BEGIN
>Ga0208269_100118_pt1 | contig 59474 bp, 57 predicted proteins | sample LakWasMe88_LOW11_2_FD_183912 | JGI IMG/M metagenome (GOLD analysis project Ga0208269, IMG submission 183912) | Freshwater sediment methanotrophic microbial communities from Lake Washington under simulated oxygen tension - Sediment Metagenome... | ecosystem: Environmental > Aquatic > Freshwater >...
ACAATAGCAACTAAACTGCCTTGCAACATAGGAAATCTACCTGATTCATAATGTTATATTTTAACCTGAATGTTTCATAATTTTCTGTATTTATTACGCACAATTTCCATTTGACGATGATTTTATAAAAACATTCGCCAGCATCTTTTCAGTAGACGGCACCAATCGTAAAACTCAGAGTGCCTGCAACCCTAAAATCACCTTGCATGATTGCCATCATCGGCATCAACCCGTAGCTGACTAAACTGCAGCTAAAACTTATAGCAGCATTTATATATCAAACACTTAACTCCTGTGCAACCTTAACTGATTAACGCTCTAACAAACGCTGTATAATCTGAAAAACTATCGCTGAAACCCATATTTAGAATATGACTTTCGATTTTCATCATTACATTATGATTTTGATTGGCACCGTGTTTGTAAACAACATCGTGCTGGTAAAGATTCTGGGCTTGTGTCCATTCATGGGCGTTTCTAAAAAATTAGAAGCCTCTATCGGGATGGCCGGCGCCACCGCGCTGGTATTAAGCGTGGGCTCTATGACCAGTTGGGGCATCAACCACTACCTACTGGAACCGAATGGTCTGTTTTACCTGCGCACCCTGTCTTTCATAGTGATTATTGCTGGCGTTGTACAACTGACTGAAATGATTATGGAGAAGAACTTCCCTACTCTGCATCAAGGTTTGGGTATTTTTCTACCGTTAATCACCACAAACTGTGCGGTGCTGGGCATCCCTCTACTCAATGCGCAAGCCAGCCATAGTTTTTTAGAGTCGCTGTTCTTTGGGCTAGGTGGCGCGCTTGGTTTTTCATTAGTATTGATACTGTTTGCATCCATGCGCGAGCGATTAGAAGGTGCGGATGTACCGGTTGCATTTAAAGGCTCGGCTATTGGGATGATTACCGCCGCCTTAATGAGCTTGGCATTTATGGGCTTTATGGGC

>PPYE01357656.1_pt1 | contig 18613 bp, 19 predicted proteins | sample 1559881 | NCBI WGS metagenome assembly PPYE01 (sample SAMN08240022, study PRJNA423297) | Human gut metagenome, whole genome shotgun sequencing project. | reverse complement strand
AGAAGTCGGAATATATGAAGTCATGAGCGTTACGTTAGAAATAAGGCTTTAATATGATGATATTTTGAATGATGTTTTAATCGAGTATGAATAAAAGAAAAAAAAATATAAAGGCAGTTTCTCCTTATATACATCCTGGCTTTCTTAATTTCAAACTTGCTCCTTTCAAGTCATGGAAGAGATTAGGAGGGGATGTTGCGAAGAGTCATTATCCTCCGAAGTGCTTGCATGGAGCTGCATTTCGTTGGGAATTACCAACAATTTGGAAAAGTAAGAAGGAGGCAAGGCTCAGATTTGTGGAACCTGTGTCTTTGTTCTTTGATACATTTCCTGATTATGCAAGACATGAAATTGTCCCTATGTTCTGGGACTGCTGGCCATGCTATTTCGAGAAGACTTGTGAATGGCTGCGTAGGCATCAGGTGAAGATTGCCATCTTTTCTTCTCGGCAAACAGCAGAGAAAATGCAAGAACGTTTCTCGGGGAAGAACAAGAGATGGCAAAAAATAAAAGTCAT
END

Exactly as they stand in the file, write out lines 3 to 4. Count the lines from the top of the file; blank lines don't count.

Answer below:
>PPYE01357656.1_pt1 | contig 18613 bp, 19 predicted proteins | sample 1559881 | NCBI WGS metagenome assembly PPYE01 (sample SAMN08240022, study PRJNA423297) | Human gut metagenome, whole genome shotgun sequencing project. | reverse complement strand
AGAAGTCGGAATATATGAAGTCATGAGCGTTACGTTAGAAATAAGGCTTTAATATGATGATATTTTGAATGATGTTTTAATCGAGTATGAATAAAAGAAAAAAAAATATAAAGGCAGTTTCTCCTTATATACATCCTGGCTTTCTTAATTTCAAACTTGCTCCTTTCAAGTCATGGAAGAGATTAGGAGGGGATGTTGCGAAGAGTCATTATCCTCCGAAGTGCTTGCATGGAGCTGCATTTCGTTGGGAATTACCAACAATTTGGAAAAGTAAGAAGGAGGCAAGGCTCAGATTTGTGGAACCTGTGTCTTTGTTCTTTGATACATTTCCTGATTATGCAAGACATGAAATTGTCCCTATGTTCTGGGACTGCTGGCCATGCTATTTCGAGAAGACTTGTGAATGGCTGCGTAGGCATCAGGTGAAGATTGCCATCTTTTCTTCTCGGCAAACAGCAGAGAAAATGCAAGAACGTTTCTCGGGGAAGAACAAGAGATGGCAAAAAATAAAAGTCAT